PBI-Colombia concerned by military intelligence files on the José Alvear lawyers’ collective

Published by Brent Patterson on

On May 3, the Peace Brigades International-Colombia Project tweeted, “We are concerned about the news in @RevistaSemana #CarpetasSecretas [secret folders] that members of our accompanied org @Ccajar have been subjects of military intelligence.”

CCAJAR refers to the José Alvear Restrepo Lawyers’ Collective Corporation, a non-governmental organization with over 35 years’ experience defending human rights and fighting impunity in Colombia.

CCAJAR has also tweeted, “We demand disciplinary and judicial sanctions against members of the public force involved in espionage against the José Alvear Restrepo Lawyers’ Collective.” The full statement from the lawyer’s collective can be read here.

The Office in Colombia of the United Nations High Commissioner for Human Rights has noted its concern that those 130 people include, “international and national journalists, judges, human rights defenders, lawyers who handle cases of extrajudicial executions, politicians, as well as former officials and government officials.”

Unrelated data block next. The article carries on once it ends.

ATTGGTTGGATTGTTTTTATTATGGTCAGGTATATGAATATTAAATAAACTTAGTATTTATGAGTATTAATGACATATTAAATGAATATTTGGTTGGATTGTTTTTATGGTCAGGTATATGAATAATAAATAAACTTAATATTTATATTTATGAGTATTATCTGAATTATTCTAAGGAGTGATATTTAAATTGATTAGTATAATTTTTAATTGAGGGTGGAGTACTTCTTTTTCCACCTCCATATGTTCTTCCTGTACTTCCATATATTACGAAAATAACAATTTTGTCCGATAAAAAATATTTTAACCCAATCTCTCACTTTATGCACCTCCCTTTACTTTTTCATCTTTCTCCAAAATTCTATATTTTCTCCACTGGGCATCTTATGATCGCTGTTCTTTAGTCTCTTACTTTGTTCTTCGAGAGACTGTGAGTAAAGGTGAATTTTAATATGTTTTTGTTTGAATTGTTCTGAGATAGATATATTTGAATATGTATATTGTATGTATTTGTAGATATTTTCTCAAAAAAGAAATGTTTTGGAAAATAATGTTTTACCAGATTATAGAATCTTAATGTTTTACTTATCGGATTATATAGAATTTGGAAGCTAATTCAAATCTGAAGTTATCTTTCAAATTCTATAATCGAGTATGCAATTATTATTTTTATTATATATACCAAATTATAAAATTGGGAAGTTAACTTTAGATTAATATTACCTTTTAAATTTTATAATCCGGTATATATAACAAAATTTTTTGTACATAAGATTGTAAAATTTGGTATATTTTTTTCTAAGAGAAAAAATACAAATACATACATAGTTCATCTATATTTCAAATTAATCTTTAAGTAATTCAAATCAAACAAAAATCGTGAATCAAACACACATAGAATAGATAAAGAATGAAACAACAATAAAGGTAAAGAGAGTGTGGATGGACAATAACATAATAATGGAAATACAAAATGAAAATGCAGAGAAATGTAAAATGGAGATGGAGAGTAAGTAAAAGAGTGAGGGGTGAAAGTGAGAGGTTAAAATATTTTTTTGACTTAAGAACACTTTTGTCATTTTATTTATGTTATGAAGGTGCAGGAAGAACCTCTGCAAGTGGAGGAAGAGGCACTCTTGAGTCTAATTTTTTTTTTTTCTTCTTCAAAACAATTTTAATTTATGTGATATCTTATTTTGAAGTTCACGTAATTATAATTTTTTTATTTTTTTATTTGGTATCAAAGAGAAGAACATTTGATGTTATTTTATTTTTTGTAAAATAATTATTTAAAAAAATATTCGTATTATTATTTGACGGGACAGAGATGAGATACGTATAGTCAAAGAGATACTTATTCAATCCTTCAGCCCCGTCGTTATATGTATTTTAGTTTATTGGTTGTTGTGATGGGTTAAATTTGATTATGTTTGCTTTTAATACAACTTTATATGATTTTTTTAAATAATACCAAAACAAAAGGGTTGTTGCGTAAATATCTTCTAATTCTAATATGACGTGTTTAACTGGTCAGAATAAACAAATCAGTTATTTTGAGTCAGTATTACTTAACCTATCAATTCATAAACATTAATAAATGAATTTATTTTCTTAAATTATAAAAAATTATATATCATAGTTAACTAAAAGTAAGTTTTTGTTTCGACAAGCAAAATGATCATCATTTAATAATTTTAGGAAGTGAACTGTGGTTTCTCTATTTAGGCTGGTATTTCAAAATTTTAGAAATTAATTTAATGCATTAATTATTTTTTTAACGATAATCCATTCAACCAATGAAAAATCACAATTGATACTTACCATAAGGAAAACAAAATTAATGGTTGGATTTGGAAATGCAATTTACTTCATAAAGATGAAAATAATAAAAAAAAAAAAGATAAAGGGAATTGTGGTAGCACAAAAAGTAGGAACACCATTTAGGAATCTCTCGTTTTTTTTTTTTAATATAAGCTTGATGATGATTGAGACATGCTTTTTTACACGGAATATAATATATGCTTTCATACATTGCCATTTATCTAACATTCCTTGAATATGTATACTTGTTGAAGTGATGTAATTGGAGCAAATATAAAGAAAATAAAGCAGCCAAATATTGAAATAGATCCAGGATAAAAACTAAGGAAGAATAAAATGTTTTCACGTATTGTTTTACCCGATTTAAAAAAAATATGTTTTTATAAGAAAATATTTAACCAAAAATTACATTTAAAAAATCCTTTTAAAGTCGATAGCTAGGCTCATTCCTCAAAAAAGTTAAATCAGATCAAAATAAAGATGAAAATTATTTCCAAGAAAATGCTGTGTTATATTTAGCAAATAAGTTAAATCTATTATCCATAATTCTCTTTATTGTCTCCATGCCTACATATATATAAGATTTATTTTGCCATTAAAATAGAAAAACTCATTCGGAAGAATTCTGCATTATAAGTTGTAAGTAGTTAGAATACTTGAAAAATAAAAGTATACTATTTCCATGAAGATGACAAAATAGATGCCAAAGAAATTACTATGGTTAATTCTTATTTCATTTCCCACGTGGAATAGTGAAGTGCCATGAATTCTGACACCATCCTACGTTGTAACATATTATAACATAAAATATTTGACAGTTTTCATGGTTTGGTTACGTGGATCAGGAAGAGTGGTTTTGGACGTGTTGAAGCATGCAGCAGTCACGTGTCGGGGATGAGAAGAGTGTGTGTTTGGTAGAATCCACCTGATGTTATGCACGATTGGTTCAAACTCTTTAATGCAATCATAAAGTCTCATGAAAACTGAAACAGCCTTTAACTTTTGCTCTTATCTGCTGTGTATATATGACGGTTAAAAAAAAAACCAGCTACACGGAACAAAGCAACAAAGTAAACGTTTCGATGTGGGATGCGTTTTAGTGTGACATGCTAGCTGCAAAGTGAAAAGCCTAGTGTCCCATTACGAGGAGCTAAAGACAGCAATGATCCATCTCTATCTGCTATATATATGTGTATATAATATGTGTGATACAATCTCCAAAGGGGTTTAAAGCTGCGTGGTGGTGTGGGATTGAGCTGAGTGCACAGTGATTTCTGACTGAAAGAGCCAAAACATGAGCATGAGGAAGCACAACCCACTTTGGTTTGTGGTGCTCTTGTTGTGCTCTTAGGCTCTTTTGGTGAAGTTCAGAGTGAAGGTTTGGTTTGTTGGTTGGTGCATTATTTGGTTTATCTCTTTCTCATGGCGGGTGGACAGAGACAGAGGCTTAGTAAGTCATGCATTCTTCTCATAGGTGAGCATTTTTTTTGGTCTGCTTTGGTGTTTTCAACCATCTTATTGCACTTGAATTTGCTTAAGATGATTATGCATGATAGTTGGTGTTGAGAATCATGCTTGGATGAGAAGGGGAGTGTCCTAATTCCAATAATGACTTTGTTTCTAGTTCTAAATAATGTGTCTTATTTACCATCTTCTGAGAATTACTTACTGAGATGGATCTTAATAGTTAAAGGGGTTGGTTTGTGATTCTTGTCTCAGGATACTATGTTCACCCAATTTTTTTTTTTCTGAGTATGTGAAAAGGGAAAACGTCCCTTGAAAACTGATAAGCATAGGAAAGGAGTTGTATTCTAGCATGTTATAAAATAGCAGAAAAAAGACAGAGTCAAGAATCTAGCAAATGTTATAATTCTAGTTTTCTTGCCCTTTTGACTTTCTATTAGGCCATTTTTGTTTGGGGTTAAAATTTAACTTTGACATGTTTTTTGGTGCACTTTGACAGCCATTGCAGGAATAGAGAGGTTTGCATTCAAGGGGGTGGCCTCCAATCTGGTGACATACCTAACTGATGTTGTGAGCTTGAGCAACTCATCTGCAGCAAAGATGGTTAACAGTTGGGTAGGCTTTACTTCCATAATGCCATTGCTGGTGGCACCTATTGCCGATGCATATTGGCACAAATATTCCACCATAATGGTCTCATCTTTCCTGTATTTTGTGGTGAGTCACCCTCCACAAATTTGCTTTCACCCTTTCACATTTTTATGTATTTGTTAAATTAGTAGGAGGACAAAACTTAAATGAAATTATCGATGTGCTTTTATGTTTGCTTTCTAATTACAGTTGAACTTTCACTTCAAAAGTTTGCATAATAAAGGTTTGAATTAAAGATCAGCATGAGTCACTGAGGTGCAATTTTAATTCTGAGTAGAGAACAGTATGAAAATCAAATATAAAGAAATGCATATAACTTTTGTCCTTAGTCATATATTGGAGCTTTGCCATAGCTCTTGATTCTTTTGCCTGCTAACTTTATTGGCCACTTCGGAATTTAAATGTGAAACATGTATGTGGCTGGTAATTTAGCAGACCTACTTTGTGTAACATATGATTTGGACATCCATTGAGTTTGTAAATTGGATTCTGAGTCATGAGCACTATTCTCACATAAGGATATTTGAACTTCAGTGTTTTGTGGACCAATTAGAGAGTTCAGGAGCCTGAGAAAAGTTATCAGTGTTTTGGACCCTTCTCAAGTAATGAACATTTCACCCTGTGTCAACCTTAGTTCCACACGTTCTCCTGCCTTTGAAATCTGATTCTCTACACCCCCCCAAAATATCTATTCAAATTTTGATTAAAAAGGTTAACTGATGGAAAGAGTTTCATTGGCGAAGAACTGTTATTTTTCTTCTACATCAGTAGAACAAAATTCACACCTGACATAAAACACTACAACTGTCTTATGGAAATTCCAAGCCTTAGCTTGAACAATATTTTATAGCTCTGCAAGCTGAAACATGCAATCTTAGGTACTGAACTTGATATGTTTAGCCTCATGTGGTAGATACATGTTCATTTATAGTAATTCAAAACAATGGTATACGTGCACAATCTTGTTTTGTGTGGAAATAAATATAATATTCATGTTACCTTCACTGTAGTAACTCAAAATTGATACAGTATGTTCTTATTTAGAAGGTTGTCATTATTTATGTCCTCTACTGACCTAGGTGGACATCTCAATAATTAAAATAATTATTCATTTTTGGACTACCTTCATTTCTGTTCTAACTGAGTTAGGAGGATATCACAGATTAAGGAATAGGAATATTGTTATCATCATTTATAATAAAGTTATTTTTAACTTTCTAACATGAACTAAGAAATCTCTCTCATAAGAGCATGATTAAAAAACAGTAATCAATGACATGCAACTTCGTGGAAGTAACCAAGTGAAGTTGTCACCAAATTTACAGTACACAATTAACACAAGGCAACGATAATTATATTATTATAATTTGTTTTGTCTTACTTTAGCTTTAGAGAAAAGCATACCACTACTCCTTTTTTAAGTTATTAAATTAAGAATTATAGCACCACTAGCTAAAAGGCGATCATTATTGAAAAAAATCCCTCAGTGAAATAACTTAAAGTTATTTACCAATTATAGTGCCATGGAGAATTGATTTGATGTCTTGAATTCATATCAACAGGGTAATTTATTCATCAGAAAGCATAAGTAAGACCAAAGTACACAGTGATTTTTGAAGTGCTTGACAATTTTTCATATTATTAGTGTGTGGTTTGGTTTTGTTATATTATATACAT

The article in Semana reports, “Between February and the first days of December last year, the activities of more than 130 citizens were the target of what the military called ‘profiles’ and ‘special jobs.”

That article adds, “In these missions, using computer tools and software, they carried out searches and massively and indiscriminately collected as much information as possible about their objectives to prepare military intelligence reports.”

“Phones, residence and work addresses, emails, friends, family, children, colleagues, contacts, traffic violations and even polling places are part of these profiles.”

“One of the first victims of these irregular activities was the American journalist Nick Casey, correspondent for The New York Times.”

“On May 18 of last year, he published an article in which he reported the existence of formats that military commanders had to fill out to project the number of casualties, among other variables. Those documents generated great controversy because they lent themselves to be interpreted as the return of the so-called false positives.”

That May 2019 New York Times article can be read in full here.

“The profiles extended beyond the communicators. In the folders are several members of the José Alvear Collective, some of whom are the lawyers of victims of false positives or are bringing proceedings against retired generals accused of these practices.”

As noted on this PBI-Colombia webpage, the José Alvear Restrepo Lawyers’ Collective Corporation (CCAJAR) “currently has 15 lawyers and about 30 legal assistants. They are working on over 500 cases of human rights violations and breaches of international humanitarian law.”

PBI-Colombia has accompanied CCAJAR since 1995.

Image from Semana article.

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